Is it possible for a biographer to identify too closely with her subject? Maybe. But that wasn’t Lois. Devotion never clouded her judgment; commitment sharpened her acuity. She was a careful scholar, refusing to speculate when it came to writing up Luhan’s life. The Suppressed Memoirs (2012) are a case in point. These late-in-life diaries, closed to scholars for decades by Luhan’s son, were filled with details of Luhan’s four mostly unhappy marriages; three of the men were carriers of syphilis, which Luhan inevitably contracted. But Lois’s book was not written to titillate; rather, she researched the prevalence of syphilis in Luhan’s day and ended up arguing, persuasively, that Luhan’s apparently unconventional life was far more representative of women’s experience than one might think. Was Luhan a “magnet for syphilis,” as Wilson writes in Burning Man? Not in an era, before the advent of penicillin, when one out of every ten Americans suffered from the disease and perhaps as many as fifty percent of men were carriers.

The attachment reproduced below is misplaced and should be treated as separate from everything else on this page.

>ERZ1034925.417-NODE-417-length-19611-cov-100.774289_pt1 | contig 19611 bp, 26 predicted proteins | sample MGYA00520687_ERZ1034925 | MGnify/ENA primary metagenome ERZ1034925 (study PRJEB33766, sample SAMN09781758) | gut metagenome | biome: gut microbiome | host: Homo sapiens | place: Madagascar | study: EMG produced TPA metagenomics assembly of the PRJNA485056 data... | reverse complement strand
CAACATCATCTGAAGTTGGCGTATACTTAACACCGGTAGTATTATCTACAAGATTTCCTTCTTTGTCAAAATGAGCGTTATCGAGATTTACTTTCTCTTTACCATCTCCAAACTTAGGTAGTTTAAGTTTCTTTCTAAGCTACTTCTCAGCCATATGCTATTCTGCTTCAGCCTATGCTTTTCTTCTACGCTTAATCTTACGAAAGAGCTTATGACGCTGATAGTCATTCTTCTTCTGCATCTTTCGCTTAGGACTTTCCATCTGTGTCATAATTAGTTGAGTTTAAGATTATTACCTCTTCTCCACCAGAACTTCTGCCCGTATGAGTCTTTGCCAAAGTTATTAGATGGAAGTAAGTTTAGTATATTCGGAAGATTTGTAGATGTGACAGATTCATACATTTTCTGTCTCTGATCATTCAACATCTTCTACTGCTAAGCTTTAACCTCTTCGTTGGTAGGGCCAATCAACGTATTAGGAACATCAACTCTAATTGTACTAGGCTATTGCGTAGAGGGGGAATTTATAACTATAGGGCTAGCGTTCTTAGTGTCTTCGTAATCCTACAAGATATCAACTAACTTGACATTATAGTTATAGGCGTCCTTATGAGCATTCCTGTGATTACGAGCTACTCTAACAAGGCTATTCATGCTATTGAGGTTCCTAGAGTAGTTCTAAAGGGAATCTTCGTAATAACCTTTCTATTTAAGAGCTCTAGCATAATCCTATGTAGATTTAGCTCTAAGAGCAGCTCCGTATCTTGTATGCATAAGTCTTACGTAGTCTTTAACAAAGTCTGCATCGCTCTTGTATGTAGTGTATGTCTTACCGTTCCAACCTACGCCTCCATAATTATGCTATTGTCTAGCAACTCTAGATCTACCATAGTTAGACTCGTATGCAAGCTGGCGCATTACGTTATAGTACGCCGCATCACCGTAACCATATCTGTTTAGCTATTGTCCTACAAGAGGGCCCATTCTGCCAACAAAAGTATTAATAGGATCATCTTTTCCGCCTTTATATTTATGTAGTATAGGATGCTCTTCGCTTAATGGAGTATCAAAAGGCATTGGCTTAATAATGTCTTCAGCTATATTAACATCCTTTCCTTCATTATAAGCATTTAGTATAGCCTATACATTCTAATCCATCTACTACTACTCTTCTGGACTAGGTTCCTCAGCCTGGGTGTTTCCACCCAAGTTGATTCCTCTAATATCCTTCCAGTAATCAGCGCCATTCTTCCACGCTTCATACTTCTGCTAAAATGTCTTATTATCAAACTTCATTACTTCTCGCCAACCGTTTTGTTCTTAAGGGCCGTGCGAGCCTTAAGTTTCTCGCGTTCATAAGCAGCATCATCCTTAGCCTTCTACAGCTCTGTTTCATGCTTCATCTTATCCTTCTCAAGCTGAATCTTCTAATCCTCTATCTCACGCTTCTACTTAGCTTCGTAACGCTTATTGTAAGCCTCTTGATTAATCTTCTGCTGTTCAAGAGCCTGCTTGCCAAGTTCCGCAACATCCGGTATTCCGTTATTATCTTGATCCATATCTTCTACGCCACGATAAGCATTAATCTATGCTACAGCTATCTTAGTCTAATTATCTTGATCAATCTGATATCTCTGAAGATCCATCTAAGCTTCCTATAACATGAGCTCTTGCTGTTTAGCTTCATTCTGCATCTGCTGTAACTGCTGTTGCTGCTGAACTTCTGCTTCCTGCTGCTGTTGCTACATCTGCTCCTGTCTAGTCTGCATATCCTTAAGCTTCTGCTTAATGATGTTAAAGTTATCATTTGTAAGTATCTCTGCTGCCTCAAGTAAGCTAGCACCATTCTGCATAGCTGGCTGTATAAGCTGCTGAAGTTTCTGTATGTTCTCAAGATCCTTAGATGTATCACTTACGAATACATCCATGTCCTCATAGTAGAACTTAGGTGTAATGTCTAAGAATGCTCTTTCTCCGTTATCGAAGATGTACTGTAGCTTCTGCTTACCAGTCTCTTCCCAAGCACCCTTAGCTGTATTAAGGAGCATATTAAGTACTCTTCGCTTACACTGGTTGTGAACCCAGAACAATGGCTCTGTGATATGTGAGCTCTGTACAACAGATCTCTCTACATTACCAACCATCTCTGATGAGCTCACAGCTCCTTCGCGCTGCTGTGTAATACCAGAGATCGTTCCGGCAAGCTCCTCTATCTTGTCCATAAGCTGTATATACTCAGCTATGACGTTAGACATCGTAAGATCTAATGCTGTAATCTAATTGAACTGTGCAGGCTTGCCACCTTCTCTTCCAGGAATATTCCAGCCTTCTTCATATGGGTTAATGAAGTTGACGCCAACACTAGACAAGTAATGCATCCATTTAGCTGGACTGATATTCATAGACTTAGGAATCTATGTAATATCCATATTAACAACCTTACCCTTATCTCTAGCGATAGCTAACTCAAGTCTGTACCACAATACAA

Lois Rudnick’s life trajectory could not have been more different from the upper-crust Mabel Dodge Luhan’s. She grew up in working class Dorchester, attended Girls’ Latin School, a demanding public exam school in Boston, and married while she was a student at Jackson College, the sister school to Tufts. She stayed married to one man her entire life, perhaps not surprising for a writer who could dedicate her career to one woman—or at least one region. In retirement, she published books about several other prominent artists and writers of New Mexico.
But Lois could play Lady Bountiful too, with the resources she had at hand—encouraging fellow writers like me, mentoring younger scholars, educating several generations of college students. If she had a theory of biography to pass along, it was derived from the lengthy relationship she maintained with her subject, about whom she continued to learn new things, enabling her to enlarge her perspective. Lois coined a term for the biographer’s ideal approach, “creative indeterminacy,” which might also serve as words to live by for any author: “the continuous possibility of enriching and transforming our own—and our subjects’—lives” through dedicated research and writing.